Since 2010, Comfort Station has been operated by an all volunteer staff as a multidisciplinary art space. As of 2016, the programming team has obtained 501c3 status as a non-profit organization, which works in conjunction with Logan Square Preservation, the current lease holder of the Comfort Station building.
In the early 1920s, the West Chicago Parks Commission—one of the forerunners of the modern-day Chicago Park District—formed an advisory council. The first recommendation that council made was for a series of comfort stations through the Park Boulevard System. The stations were originally envisioned as a series of warming buildings/public restrooms and were located along transit lines. Each of the original park agencies (West, South and North) had designs for prototypical buildings -- police shelters, gardening sheds, field houses and comfort stations.
The Logan Square Comfort Station was one of nine identical Tudor-style West Parks Public Comfort Stations constructed in 1926 and 1927. Only two are still standing, the second located along Austin Avenue in Columbus Park.
In Logan Square there were two other stations, one at Kedzie Boulevard and Fullerton Avenue and the other at Armitage Avenue and Humboldt Boulevard, each located on the southwest parkway at the intersection. Three more were located in Humboldt Park and the last at the intersection of Independence Boulevard and Roosevelt Road.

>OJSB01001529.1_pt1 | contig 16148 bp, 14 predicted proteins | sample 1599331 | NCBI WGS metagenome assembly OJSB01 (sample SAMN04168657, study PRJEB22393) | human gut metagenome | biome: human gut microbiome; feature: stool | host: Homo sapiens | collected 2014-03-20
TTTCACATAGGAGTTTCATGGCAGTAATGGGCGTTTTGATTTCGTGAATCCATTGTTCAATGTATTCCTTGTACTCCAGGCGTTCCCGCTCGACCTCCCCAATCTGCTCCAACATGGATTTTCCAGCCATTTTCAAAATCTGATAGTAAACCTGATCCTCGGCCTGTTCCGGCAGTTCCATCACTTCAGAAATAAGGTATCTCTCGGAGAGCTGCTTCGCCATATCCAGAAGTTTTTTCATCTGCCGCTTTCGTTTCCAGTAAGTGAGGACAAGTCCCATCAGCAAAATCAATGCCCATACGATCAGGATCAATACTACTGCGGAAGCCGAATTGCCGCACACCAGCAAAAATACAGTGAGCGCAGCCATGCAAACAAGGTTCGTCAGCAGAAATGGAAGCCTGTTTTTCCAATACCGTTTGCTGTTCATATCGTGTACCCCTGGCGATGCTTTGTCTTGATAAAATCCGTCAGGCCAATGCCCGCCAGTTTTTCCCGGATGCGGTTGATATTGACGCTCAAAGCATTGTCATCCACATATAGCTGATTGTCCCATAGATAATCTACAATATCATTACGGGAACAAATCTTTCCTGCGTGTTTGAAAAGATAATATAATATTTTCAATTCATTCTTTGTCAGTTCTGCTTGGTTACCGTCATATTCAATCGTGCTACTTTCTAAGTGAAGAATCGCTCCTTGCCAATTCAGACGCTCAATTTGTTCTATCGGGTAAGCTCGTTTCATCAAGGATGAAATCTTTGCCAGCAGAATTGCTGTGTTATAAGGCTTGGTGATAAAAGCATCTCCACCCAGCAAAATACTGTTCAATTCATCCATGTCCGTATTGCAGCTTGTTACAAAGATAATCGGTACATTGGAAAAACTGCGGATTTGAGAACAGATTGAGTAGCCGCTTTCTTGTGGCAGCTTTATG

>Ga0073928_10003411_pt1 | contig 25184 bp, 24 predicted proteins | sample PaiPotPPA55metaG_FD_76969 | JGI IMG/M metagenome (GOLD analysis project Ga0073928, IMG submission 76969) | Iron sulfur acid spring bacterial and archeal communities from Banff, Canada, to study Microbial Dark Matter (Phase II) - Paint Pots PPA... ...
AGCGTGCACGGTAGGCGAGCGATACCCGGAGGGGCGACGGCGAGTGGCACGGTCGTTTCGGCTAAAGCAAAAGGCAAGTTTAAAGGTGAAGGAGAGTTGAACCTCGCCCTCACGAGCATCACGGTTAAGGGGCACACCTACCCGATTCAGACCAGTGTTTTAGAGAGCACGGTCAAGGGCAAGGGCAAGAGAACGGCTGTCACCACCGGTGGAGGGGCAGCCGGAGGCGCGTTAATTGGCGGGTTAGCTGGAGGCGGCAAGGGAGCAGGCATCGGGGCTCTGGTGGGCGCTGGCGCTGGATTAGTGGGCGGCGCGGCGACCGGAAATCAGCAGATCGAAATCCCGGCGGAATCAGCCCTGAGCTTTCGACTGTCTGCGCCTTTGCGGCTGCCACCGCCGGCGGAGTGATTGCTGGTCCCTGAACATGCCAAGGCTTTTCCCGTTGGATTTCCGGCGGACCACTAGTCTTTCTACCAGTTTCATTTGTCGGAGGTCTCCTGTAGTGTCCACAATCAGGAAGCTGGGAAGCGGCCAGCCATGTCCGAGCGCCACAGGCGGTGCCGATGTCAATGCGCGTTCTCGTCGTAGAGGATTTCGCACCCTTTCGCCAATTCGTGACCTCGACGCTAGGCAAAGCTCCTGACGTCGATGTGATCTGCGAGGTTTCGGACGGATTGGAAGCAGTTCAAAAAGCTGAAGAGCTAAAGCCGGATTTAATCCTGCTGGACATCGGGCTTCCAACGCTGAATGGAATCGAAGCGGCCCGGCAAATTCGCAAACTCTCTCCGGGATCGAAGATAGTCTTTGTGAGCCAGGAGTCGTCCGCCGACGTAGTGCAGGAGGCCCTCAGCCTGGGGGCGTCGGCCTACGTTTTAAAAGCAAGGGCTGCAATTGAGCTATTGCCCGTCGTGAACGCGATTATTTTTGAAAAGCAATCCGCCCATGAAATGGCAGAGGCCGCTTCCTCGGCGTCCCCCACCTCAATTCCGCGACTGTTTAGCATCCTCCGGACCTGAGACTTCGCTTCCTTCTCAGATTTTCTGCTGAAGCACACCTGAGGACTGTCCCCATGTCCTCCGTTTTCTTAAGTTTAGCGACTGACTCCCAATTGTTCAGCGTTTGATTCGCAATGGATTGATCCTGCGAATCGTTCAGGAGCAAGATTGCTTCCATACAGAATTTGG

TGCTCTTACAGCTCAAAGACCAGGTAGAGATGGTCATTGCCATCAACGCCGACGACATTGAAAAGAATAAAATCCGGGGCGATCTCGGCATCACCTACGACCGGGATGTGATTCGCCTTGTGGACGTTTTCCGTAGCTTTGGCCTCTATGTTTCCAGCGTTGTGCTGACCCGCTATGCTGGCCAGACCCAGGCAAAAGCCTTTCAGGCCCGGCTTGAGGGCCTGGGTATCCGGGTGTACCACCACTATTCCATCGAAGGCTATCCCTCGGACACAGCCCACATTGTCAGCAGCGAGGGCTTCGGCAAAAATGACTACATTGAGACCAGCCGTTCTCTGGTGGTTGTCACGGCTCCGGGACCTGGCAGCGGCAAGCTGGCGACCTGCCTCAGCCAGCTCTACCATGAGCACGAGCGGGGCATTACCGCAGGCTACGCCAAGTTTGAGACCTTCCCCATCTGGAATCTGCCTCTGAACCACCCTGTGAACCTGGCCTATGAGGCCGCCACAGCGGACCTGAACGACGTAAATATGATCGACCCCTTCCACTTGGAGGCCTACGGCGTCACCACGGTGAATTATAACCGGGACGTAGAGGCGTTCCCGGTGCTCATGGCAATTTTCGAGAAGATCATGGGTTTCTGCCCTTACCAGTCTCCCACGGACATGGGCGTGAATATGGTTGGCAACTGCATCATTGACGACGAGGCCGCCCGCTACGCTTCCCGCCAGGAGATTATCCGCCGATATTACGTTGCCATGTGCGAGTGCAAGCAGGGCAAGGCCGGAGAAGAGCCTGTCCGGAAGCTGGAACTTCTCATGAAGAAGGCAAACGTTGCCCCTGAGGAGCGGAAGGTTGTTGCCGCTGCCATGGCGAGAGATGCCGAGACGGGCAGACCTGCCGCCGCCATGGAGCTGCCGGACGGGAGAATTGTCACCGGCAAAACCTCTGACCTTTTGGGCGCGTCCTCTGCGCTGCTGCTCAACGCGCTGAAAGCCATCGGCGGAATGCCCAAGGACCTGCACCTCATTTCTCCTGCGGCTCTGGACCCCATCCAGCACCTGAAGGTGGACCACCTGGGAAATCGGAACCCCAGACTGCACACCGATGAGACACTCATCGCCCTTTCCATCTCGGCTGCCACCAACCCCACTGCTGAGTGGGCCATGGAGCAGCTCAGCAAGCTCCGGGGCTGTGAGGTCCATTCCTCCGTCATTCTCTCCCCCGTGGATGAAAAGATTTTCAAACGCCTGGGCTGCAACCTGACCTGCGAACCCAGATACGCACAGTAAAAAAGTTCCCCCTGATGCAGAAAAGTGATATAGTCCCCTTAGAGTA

No records have yet surfaced noting when the stations were demolished, but there are indications that their utility was short-lived. The Logan Square Comfort Station is identified as "vacant" as early as 1940 and was shortly there after converted for use as a "Tool Shop." An exterior canopy (see below) was added to the front of the building in the 1940s to allow commuters to continue using it as shelter even though the interior was closed to the public.
It escaped demolition multiple times in spite of various plans for re-use and re-design of Logan Square that were floated over the decades. When the Chicago Park District transferred the Boulevard System to the City of Chicago, the Comfort Station continued its use as as shed. Through the early 2000’s the Chicago Department of Transportation continued to store landscaping equipment in the building used to maintain the square and boulevards.
In 2005, Logan Square Preservation began an active campaign to restore the Comfort Station. Through a partnership with the City of Chicago and 35th Ward Alderman Rey Colon, TIF funds were used to clean and restore the building to its original 1926 appearance including complete cleaning and tuckpointing of brick, a new clay tile roof, stucco, tudoring, copper gutters, and restored windows.